It appears as if the Eagles understand that they need to use both free agency and the draft to fill their myriad holes. As CSNPhilly.com reported last month, the brain trust has interest in targeting free-agent cornerback Sean Smith, a physical talent who spent his first four seasons with the Dolphins and is considered among the top three corners on the market (see story).
Dashon Goldson, the 49ers safety who is expected to hit free agency, would be another sensible addition. So would Jets safety Laron Landry, who the Eagles passed on last year, or Jaguars corner Derek Cox.
The team is also said to be interested in safety Rashad Johnson, a backup for the past four seasons with Arizona whose play on special teams has caught the eyes of league executives.
This year’s draft is loaded with defensive backs who several personnel men think can start immediately, including Alabama’s Dee Milliner, the sparkling gem of the cornerback class who could be picked by the Eagles at No. 4 overall.
“When I look at it, there are a number of corners in this draft class that can play and they can help teams as a one, two or three,” Bears general manager Phil Emery said. “I would say that’s a strength. There’s a strong safety class. In our minds, there are five or six starters in this class at safety and that’s rare to me.”
If the Eagles signed Smith and drafted Milliner, they’d be in pretty good shape at corner, especially with the return of second-year slot corner Brandon Boykin. They’d also be following the blueprint laid out last year by the Rams, who rebuilt their secondary through the draft and free agency and then jumped up eight spots in overall defense and more than tripled their win total from 2011.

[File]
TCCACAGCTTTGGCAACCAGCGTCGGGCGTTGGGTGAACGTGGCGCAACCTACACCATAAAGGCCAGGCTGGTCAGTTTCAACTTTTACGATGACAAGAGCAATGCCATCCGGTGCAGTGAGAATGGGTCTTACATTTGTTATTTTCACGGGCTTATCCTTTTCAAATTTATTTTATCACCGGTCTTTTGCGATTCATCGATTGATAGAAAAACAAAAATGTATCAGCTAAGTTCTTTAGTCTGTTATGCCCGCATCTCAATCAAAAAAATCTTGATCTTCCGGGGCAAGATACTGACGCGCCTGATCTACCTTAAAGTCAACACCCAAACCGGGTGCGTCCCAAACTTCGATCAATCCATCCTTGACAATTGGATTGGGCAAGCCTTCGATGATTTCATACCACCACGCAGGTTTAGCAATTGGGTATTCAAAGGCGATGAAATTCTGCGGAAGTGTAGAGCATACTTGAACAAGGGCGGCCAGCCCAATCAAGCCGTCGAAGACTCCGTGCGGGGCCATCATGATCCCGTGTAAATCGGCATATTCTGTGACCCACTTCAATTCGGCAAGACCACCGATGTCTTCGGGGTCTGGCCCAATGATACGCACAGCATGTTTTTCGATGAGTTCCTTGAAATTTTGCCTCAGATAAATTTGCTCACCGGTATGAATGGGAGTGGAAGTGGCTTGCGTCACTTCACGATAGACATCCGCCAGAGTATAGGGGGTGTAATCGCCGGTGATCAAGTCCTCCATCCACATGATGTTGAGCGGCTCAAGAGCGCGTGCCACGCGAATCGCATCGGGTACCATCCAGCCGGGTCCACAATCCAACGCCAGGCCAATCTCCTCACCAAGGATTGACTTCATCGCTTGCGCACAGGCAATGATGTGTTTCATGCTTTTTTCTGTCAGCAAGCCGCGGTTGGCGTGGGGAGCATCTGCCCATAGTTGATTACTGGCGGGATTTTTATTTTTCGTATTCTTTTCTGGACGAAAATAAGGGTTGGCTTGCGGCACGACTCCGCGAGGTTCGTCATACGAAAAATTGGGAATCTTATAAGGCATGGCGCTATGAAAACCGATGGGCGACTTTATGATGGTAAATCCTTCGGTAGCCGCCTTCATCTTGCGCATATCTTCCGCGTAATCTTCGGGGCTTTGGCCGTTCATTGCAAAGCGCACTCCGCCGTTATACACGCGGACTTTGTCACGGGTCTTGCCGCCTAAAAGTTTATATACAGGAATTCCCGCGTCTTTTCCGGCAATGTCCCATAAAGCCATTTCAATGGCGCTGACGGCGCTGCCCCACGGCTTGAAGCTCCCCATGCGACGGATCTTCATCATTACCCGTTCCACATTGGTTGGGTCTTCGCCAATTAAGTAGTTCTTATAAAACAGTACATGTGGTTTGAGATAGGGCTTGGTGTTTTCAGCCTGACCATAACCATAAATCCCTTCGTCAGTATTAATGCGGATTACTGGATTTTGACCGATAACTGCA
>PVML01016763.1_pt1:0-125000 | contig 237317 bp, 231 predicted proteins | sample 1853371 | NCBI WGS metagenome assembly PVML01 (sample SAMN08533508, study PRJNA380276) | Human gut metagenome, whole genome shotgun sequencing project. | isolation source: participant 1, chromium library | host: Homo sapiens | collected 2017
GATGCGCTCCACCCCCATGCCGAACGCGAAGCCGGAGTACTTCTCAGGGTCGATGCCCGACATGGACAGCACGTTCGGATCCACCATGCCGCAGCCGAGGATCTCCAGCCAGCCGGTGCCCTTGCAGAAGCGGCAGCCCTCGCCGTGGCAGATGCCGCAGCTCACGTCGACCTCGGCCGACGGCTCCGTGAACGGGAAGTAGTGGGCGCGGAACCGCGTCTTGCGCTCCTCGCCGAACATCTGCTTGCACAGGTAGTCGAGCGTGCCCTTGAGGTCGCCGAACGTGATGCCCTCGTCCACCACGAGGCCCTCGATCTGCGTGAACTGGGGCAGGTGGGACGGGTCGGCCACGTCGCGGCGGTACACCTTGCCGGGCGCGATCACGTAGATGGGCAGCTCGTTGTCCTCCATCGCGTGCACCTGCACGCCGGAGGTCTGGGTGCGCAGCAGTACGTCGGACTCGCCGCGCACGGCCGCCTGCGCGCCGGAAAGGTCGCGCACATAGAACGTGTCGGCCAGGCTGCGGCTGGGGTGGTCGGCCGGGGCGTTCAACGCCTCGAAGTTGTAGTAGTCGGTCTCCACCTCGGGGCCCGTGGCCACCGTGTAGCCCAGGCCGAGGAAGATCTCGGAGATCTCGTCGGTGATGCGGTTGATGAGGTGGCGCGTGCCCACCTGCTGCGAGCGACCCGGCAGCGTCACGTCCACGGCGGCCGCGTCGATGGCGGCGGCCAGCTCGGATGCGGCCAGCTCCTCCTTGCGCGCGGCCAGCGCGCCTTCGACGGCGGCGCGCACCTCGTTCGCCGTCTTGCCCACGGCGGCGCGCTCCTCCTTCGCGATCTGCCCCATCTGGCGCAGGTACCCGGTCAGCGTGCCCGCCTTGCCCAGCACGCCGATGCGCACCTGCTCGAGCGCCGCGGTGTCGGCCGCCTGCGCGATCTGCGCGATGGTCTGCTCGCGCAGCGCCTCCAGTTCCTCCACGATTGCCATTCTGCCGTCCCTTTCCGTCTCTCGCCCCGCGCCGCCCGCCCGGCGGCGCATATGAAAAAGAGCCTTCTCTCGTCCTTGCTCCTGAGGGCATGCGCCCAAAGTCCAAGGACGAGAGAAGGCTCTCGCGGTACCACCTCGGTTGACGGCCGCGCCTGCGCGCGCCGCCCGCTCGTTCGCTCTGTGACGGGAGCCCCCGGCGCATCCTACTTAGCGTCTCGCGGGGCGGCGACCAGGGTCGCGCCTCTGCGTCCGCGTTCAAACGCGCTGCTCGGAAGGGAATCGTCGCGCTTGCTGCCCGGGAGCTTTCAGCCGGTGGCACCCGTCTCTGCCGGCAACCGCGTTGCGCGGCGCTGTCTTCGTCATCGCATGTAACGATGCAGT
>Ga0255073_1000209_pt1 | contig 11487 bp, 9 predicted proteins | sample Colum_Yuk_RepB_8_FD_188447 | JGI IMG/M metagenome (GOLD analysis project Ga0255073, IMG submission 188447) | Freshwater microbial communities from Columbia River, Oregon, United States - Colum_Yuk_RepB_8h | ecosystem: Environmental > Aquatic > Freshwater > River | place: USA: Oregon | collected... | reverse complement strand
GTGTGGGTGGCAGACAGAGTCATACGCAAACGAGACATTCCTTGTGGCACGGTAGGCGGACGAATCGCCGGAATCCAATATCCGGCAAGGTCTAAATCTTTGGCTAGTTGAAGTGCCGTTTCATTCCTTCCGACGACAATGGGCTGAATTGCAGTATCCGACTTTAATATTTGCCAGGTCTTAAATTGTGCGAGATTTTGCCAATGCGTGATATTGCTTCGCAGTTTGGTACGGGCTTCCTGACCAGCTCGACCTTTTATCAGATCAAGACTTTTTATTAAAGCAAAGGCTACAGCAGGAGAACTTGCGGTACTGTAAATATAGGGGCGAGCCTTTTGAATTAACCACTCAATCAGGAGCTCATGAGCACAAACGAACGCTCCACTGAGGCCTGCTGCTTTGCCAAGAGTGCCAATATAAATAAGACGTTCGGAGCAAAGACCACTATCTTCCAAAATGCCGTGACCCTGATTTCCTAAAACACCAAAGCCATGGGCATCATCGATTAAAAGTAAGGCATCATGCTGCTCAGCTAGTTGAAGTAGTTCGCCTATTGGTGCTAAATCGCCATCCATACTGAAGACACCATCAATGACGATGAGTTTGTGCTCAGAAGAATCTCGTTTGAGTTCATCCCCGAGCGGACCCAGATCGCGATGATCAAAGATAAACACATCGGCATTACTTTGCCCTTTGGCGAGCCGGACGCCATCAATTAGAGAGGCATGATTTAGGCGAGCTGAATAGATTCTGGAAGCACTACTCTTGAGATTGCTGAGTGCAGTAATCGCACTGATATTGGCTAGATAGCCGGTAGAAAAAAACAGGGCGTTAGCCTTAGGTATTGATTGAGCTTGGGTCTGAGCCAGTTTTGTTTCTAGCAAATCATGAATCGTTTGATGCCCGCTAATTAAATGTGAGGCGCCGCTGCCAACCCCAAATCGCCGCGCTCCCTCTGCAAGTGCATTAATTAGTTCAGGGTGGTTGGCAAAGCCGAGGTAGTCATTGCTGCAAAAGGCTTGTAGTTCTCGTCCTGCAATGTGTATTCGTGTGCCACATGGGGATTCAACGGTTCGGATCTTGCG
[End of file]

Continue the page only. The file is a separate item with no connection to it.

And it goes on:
St. Louis turned over almost its entire defensive backfield last year under new coach Jeff Fisher by lavishing free-agent corner Cortland Finnegan with a five-year, $50 million deal and using the 39th and 65th overall picks on cornerbacks Janoris Jenkins and Trumaine Johnson, respectively.
All three played prominent roles for the Rams, who improved from 22nd overall on defense to 14th overall. Jenkins, a first-round prospect whose troubled background forecasted his slide, picked off four passes and returned three of them for touchdowns.
“You get those two players [Finnegan and Jenkins],” Rams general manager Lester Snead said, “you not only upgrade, you went to one of the best tandems in the league.”
Thanks to bad drafting and their free-agent blunders, the Eagles don’t even have backups who can step into starting positions and hold the fort down while the front office works on patching the holes.
If reserve corner Curtis Marsh, a 2011 third-round pick, couldn’t impress himself on the coaches last year with all the turmoil among the corners, it stands to reason that he doesn’t factor in Kelly’s plan going forward.
Dime corner Brandon Hughes and backup safety Colt Anderson, a restricted free agent, aren’t viewed as anything more than special teams standouts.
Boykin could potentially move outside, but that would leave the team with a gaping hole in the slot, a position that’s become more valued over the past few years. Maybe the new regime can unlock the potential of safety David Sims, but that’s a tall order.
If Roseman and Kelly were being honest last month when they each dismissed the idea of a transition season, then the Eagles can’t gradually manicure the secondary and pin their hopes solely on draft picks.